Life’s A Witch And Then You Retry
HIGH A perfect capture of Little Witch Academia‘s breezy atmosphere and aesthetics…
LOW …that is absolutely not reflected in the gameplay or structure.
WTF Is it really a good idea to make Little Witch Academia fans work this hard for their fanservice?
Once, there was a time when virtually anything new in pop culture could be described as “Harry Potter, but…,” with the rest filled in by any number of gimmicks. Not even Japan’s anime industry was exempt from chasing the trend, and one product of this young-adult witches and wizards craze was Little Witch Academia.
A lighthearted and colorful production from famed anime studio Trigger, Little Witch Academia entranced many a fan with the world of Atsuko “Akko” Kagari, a newbie student at the Luna Nova Magical Academy, the premier educational institution for budding young witches. Seeking to follow in the footsteps of her idol Shiny Chariot, Akko makes friends at school and overcomes a number goofy crises (some of her own making) on her way to greatness.
Little Witch Academia: The Chamber of Time occurs in the same setting as the anime, and even takes pains to insinuate itself into the series’ timeline. CoT is set on the last day of school before summer vacation, following Akko as she scrambles to eliminate any potential obstacles to a long period of fun in the sun. Akko unfortunately gets herself into trouble thanks to an impromptu interaction with a mysterious clock that strands her and her friends in a time loop, destined to repeat the last day of school ad infinitum unless they can find a way to break the cycle. I have to admit, as much as Little Witch Academia was a transparent Potter-alike, “Harry Potter, but Groundhog Day” is one of the more interesting hooks to try to distinguish oneself with.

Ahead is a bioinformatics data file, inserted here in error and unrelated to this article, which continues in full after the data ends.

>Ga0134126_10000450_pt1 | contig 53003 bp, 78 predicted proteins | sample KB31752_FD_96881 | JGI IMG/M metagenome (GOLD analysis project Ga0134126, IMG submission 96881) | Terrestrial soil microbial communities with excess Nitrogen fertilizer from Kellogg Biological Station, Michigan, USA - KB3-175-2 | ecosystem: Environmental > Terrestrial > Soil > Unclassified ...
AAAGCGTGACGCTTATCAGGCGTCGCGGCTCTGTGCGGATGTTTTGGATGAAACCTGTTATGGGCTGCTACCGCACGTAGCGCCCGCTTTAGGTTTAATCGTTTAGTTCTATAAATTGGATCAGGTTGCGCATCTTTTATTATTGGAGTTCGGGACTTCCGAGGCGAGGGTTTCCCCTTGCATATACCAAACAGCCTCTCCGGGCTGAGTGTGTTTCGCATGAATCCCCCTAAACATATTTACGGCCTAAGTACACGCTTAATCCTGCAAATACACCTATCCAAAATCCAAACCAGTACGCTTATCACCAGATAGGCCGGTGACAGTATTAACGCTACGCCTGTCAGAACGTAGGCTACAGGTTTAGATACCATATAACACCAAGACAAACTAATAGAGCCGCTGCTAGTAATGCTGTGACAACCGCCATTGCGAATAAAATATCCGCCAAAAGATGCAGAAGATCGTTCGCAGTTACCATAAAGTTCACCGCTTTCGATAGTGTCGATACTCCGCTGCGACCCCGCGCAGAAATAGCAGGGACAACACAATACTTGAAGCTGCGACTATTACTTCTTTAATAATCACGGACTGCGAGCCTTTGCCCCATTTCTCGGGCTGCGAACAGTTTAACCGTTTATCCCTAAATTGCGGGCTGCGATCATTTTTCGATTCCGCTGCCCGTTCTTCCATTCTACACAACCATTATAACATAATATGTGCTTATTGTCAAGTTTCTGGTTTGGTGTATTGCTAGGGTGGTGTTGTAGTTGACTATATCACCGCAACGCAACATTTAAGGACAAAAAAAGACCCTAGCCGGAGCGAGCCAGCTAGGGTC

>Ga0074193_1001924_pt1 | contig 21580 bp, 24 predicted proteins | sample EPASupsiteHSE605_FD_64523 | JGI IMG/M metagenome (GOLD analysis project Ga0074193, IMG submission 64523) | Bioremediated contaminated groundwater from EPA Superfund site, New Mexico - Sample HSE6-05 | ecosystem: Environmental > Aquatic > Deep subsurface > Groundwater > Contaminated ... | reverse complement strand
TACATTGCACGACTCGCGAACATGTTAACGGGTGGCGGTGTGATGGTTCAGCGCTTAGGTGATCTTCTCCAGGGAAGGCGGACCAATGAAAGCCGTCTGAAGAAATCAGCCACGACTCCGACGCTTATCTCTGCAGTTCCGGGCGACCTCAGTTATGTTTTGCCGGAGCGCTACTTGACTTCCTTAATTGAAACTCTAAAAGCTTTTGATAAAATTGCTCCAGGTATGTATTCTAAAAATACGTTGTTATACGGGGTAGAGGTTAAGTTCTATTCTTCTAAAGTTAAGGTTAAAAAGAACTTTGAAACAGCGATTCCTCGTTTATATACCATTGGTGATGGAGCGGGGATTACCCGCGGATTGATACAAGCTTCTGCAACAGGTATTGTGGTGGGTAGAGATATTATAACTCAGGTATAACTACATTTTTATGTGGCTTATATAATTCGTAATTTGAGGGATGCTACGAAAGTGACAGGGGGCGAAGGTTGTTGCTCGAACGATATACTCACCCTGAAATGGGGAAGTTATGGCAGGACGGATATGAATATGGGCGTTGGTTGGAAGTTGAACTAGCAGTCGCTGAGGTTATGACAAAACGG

Aesthetically, Chamber of Time absolutely nails the series aesthetic, and this is high praise considering that the style, embodied in director Yoh Yoshinari’s love of exaggerated effects and rounded character designs, don’t immediately seem compatible with the precision shapes 3D game engines prefer. And yet it all works, putting Chamber of Time alongside the likes of Dragon Ball FighterZ and the Naruto Ultimate Ninja Storm games for evoking 2D anime styles with 3D game graphics. The writing’s no slouch either, replicating the chipper characterization of (pretty much) the whole cast of the anime, with everyone that matters getting time in either the main story or one of the many sidequests or random conversations. CoT even goes the extra mile with original anime footage cooked up for certain sections.
If only Chamber of Time was as enjoyable to play as it is look at or listen to. Ironically, where ambition serves developer APlus well in tailoring the graphics to match the show, the attempt to go above and beyond in terms of gameplay and mechanics end up undermining an experience that’s split in two halves — an adventure game that sees Akko traipsing about Luna Nova, and a side-scrolling beat-’em-up set in the school’s monster-filled dungeons, featuring a party of any three (of seven) playable witches.